Tech Gets Medieval Symposium!

BD479 Astrolabe, Flickr Commons

On Tuesday, November 13, the Writing and Communication Program will sponsor a symposium on How Medieval Technology Can Teach the Past. The symposium will foreground the ways in which knowledge of history informs technological development today and allows faculty from different programs and schools across Georgia Tech to collaborate and discuss pedagogical methodologies used to effectively deliver and contextualize historical content.

The event, which will take place from 12:00 – 5:00 pm in the Student Success Center, Press Room B, is open to the Georgia Tech community. The symposium is comprised of three sessions: the first two sessions feature Georgia Tech faculty discussing medieval and early-modern technology and how they teach such topics to their 21st- century students. The last session showcases faculty who use modern technology, such as video games and GIS, to teach aspects of medieval and early modern history and culture. Please join us for one or more sessions to learn about the innovative ways Georgia Tech faculty teach the past!

Symposium organizer Kellie Meyer (PhD, Brittain Fellow, Writing and Communication Program) has put together a program that features the work of scholars in the schools of architecture and biology as well as Literature, Media and Communication and Digital Media. Meyer’s objective in putting the program together was to demonstrate how the technological advances and refinements of the medieval and early- modern periods (roughly 500-1700 CE) advanced civilization in ways that still inform the Georgia Tech curriculum today. You can read more about Kellie’s experiences teaching medieval studies topics to Georgia Tech undergraduates in her recent TECHStyle piece “Tech Gets Medieval” and Other Ways We Teach the Past.”

Tech Gets Medieval Symposium Schedule

OPENING REMARKS (12:00-12:30):

Richard Utz. Chair,Literature, Media, and Communication department

SESSION 1 (12:30-1:45): Modern Ramifications of Medieval Traditions

  • “Medieval Construction – Foundation of Today’s Industry” (Brian Bowen, Professor of Practice, School of Building Construction, College of Architecture): A major transformation in the organizational framework of modern construction practices has interesting echoes of its medieval origins, which are relevant to understanding today’s challenges.
  • “Blacksmithing and Timber-Framed Houses: Pedagogy of Risk” (Hugh Crawford, PhD, Associate Professor, LMC): This presentation focuses on two forms of medieval technological practice–timber-frame construction and blacksmithing, and how teaching students how to forge iron and chop timber is an invaluable pedagogical tool, especially in the literature classroom.
  • “Biology and Germ Warfare” (Chrissy Spencer, PhD, Academic Professional, School of Biology): This presentation argues that biological or “germ” warfare is by no means a modern invention and explores the evidence for whether germ warfare may have contributed to the devastating spread of the “Black Death” in the middle ages.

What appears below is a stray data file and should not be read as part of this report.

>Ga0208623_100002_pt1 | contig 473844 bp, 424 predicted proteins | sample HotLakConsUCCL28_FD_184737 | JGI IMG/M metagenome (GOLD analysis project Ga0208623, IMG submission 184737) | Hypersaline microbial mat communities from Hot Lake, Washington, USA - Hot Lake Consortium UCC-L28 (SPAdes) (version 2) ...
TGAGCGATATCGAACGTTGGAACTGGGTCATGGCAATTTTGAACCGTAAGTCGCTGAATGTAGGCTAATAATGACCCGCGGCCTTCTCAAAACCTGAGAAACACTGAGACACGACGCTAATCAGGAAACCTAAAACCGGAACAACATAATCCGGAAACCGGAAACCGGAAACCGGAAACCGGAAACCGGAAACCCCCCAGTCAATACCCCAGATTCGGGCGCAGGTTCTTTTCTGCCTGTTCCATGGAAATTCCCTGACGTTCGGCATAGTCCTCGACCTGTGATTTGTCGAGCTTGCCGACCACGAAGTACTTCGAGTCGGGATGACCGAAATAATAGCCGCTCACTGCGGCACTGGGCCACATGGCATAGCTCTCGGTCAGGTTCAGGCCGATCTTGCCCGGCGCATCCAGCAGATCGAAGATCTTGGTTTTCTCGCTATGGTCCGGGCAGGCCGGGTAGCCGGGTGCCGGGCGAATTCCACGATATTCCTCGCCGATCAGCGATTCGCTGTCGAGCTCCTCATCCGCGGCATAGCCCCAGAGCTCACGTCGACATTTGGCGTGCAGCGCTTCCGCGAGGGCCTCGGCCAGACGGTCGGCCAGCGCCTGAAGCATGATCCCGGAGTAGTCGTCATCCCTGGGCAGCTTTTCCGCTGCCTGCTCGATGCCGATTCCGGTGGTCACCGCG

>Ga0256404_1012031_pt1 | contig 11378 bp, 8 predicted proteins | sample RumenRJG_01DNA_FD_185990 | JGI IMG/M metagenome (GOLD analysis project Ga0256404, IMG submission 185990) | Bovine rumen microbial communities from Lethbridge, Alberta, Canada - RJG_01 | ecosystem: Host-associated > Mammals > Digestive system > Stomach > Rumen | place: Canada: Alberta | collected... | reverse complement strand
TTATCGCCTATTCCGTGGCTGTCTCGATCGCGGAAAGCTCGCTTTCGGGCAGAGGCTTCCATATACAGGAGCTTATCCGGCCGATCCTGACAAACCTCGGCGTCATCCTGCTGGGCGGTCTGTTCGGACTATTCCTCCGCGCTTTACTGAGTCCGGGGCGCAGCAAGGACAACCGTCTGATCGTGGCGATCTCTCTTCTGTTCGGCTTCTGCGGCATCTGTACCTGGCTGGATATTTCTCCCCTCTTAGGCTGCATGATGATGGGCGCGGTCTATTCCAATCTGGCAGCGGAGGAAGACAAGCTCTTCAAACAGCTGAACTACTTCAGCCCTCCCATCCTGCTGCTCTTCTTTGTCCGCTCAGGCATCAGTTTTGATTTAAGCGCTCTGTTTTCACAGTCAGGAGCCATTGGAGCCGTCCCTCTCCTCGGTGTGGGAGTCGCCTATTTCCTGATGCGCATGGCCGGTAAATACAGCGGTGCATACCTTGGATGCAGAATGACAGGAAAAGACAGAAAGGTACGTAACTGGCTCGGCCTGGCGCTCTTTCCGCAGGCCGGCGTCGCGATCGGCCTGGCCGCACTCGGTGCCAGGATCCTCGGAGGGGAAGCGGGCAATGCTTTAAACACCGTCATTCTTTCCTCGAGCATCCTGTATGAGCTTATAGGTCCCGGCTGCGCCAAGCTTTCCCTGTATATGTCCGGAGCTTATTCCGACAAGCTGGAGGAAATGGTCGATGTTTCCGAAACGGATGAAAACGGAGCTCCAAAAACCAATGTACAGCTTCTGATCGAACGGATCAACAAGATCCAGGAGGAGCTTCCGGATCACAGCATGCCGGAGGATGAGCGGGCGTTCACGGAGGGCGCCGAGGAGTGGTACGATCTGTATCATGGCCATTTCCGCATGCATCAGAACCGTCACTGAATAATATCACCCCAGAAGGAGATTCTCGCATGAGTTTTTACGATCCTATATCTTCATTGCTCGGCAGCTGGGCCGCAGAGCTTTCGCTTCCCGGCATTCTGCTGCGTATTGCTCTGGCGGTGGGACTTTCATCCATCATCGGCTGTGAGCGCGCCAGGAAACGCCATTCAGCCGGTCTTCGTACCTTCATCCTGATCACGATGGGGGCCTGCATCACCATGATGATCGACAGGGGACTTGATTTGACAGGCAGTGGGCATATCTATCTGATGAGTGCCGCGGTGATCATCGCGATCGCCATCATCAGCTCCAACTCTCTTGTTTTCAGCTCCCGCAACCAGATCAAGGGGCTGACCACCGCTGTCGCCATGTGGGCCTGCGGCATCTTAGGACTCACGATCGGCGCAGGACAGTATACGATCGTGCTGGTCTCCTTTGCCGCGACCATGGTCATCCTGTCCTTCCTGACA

SESSION 2: (2:00-3:15): Technical Communication in the Medieval and Early-Modern Periods:

  • “Tried and True Methods” (Krystina Madej, PhD, Visiting Assistant Professor, LMC): This talk exemplifies how two modern teaching methods; conversational role-playing and practical application, were successfully premiered in 1000 AD by Aelfric of Eynsham, who wrote The Colloquy to help students learn Latin.
  • “The Afterlives of Gawain: Illustration as Annotation in the Cotton Nero Ax Manuscript” (Leah Haught, PhD, Brittain Fellow, Writing and Communication Program): This presentation illuminates the relationship between text and image within one of the most-well known medieval tales, Sir Gawain and the Green Knight, adding much needed information about the context of its composition and reception.
  • “Bind Him Together and Say, “God speed”: Mnemonic Devices in a 15th-Century English Fencing Poem” (Kate Tanski, Brittain Fellow, Writing and Communication Program): This paper discusses the rhyming verse poem “On Fencing with the Two-Handed Sword,” an example of 15th-century technical communication that offers a historical precedent for modern military instruction in today’s “popular” forms.

SESSION 3 (3:30-4:45): Using Modern Technology to Analyze and Teach the Past

  • “Tracing the Steps of Touring Actors: Using REED Records and GIS to Illuminate Sixteenth-Century Performance Practices” (Diane Jakacki, PhD, Brittain Fellow, Writing and Communication Program): This paper addresses how historical records can be combined with geospatial information systems (GIS) to generate touring patterns by acting troupes; an invaluable new temporo-spatial methodology for generating a robust model of the movements of the 16th-century Queen’s Men.
  • “Neo-Medieval Fantasy in Video Games” (Celia Pearce, PhD, Associate Professor of Digital Media, LMC): This paper will explore the prevalence of neo-medieval themes in video games and pose some potential reasons why these themes are so pervasive in modern-day, high-tech media.
  • “Your Mission is to Rescue Lorenzo di Medici: A Demonstration of the Pedagogical Potentials of using Assassin’s Creed II for Teaching the Italian Renaissance” (Amanda Madden, PhD, Brittain Fellow, Writing and Communication Program): Based on teaching Assassin’s Creed II in an undergraduate composition classroom during the Spring and Fall semesters of 2012, this presentation explores the pedagogical potentials of a game as text to bring alive for students the social and cultural world of the Italian Renaissance.
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